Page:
- Executive Summary
1.1 Tens of thousands of people died, hundreds of thousands were displaced, and millions suffered deep erosion of livelihoods and assets in the 2011 drought crisis. However, the majority of the 13 million people affected received life-saving aid that prevented disaster. Suffering and mortality were most extreme for people in Somalia, and for Somali refugees moving to Ethiopia. Humanitarian response reached most people in time in Ethiopia and Kenya, but it failed to prevent a famine in Somalia.
1.2 The crisis was regional across three countries because drought and food price rises were regional, but also because interlocking regional conflict affected people’s choices, restricted humanitarian aid, and created internally displaced persons (IDPs) and refugees. Successive rain failure made people dangerously vulnerable to the El Niño affect that hit the region in 2010/11. Actions by all warring parties in the region inhibited and greatly complicated the humanitarian response.
1.3 Late humanitarian response was a problem in all three countries, but the effects of delay were much more disastrous in Somalia where people were in a more desperate situation. Ethiopia’s sophisticated food security and humanitarian system ultimately responded well and saved many thousands of lives. Kenya’s response was slow but eventually effective. Response in Somalia was profoundly compromised by conflict and the lack of an overarching humanitarian strategy. Humanitarian response only got to scale when the worst had past. Famine could have been avoided.
1.4 Responsibility for failings in Somalia must be shared by the politicized aid strategies of al-Shabaab,
Western counter-terrorist policy and the Humanitarian Country Team (HCT). Gradual withdrawals of Western aid seriously reduced food-aid volumes throughout 2010. Potential criminalization of aid agencies inhibited aid requests and aid flows in the important run-up to the famine. Al-Shabaab’s bans on the United Nations World Food Programme (WFP), the International Committee of the Red Cross (ICRC) and several non-governmental organizations (NGOs)—with no good alternative humanitarian plan—restricted people’s options at a crucial time.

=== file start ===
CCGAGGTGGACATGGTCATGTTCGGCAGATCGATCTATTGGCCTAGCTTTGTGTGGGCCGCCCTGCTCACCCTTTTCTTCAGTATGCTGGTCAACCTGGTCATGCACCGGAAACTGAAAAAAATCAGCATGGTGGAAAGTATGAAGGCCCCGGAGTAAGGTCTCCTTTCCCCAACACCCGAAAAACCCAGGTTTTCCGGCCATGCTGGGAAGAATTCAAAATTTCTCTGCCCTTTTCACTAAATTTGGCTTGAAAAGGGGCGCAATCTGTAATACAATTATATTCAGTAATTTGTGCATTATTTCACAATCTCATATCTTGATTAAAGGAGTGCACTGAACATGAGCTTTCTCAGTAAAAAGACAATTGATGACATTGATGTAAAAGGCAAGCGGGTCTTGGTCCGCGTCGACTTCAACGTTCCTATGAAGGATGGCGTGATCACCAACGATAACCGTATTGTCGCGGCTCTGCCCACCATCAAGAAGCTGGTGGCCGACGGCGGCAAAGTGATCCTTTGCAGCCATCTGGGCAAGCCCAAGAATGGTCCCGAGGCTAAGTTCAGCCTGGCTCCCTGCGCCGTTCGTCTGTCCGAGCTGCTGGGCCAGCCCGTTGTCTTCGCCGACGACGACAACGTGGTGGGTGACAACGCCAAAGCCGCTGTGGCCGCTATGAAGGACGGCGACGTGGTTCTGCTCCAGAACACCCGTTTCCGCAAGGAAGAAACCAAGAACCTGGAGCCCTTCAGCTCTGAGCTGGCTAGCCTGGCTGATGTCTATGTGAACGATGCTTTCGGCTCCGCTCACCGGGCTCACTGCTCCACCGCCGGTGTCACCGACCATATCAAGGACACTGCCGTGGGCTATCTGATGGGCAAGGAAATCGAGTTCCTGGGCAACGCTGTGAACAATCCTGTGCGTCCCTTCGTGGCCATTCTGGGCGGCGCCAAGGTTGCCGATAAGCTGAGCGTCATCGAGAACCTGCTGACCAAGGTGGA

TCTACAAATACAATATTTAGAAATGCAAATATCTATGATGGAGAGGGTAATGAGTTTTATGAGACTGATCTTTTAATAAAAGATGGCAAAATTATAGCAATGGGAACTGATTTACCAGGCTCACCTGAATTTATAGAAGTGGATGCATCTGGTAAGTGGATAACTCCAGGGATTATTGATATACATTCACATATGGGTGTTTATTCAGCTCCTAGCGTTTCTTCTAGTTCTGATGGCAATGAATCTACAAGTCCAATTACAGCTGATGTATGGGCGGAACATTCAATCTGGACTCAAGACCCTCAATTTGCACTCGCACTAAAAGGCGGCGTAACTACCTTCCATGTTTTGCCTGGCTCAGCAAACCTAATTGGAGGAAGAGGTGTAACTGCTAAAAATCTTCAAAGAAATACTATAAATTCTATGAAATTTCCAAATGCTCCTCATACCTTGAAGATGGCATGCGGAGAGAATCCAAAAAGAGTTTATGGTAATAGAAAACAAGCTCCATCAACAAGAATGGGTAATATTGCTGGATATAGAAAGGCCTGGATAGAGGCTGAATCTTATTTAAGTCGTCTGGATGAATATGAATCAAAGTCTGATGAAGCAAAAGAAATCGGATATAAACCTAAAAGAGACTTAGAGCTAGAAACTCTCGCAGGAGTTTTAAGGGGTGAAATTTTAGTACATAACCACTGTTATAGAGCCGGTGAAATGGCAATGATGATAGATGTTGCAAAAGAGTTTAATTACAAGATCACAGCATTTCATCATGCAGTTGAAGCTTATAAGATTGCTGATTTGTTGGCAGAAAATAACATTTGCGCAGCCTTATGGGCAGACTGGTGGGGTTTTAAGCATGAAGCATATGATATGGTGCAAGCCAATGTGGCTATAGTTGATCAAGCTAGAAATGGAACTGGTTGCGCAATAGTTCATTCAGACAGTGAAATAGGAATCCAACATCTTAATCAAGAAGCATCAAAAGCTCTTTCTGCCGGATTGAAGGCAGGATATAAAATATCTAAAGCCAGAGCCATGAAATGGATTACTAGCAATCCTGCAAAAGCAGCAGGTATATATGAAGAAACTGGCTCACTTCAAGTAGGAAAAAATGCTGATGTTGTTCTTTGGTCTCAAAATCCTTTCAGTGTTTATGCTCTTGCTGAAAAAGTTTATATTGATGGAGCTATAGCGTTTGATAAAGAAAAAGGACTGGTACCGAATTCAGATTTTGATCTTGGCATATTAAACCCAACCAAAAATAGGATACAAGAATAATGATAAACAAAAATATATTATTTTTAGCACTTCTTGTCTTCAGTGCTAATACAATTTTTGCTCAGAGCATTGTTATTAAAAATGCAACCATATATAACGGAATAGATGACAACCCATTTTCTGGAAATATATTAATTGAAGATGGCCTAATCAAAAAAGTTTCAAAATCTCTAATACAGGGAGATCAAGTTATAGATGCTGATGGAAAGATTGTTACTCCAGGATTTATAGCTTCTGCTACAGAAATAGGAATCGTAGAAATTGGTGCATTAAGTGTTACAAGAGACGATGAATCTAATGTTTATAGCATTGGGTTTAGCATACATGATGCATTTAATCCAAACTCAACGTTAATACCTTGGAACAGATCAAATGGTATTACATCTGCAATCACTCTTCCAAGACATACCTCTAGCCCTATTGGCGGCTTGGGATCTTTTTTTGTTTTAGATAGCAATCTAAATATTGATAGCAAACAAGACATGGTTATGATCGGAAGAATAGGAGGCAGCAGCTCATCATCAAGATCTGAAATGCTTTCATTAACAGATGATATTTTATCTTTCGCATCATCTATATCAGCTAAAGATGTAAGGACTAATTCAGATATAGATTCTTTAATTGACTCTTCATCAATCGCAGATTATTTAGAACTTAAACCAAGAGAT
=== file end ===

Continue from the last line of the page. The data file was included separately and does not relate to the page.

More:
The HCT’s misreading of the crisis led to insufficient urgency, an inappropriate strategy and a late response.
1.5 Most parties later mitigated initial failings in Somalia and caught up on their late starts in Kenya and Ethiopia. In Somalia, US and European donors commendably loosened aid-risk restrictions to respond fast and flexibly once famine was declared. Islamic States, UN agencies, NGOs and Islamic humanitarian organizations became dynamic and effective. Similar international engagement scaled up Government efforts after early inertia in Kenya and delays from political negotiation over numbers in Ethiopia.
1.6 Early warning was accurate and timely across the region. It prompted some early action in Ethiopia but not in Somalia and Kenya. In Somalia, local early warning was good quality but irregular, and the use of proper needs assessments was patchy by UN agencies and NGOs. Early warning in northern Kenya failed to mobilize the Government and the HCT.
1.7 Humanitarian strategies, planning and resource mobilization were very strong in Ethiopia but weak in Kenya. They initially failed in Somalia. Famine prevention in Ethiopia built on strong Government, donor, UN and NGO partnerships. The Kenyan Government response needed strong international support and had a low base of Disaster Risk Reduction (DRR) and resilience links from which to respond. Somalia had very weak Government leadership, and the Inter-Agency Standing Committee (IASC) cluster system failed to design and deliver a coherent strategy on time.
1.8 Coordination and connectedness worked well in Ethiopia, except around the refugee acute emergency response, but were uneven in Kenya and weak in Somalia. Ethiopian inter-agency coordination was improved by a new high-level mechanism co-chaired with the Humanitarian Coordinator (HC). Kenya’s sector working groups performed well when strongly supported by international agencies, but most were weak at the field level. Somalia’s cluster system failed to achieve strategic coherence and operational coverage in the early stages of the crisis.
1.9 The humanitarian system can learn important policy lessons from this crisis. These lessons indicate the importance of anti-famine governance; the management of “aid risk” in conflict; multi-year funding cycles; cash transfers; more-refined pastoralist responses; and key changes in IASC organizational culture and practice.
1.10 This synthesis report provides a short and immediately usable summary of real-time evaluation (RTE) lessons learned for the benefit of the wider global humanitarian system. It focuses on what worked well and what did not. It will be circulated widely to IASC agencies and stakeholders, and it is the first such synthesis of an RTE.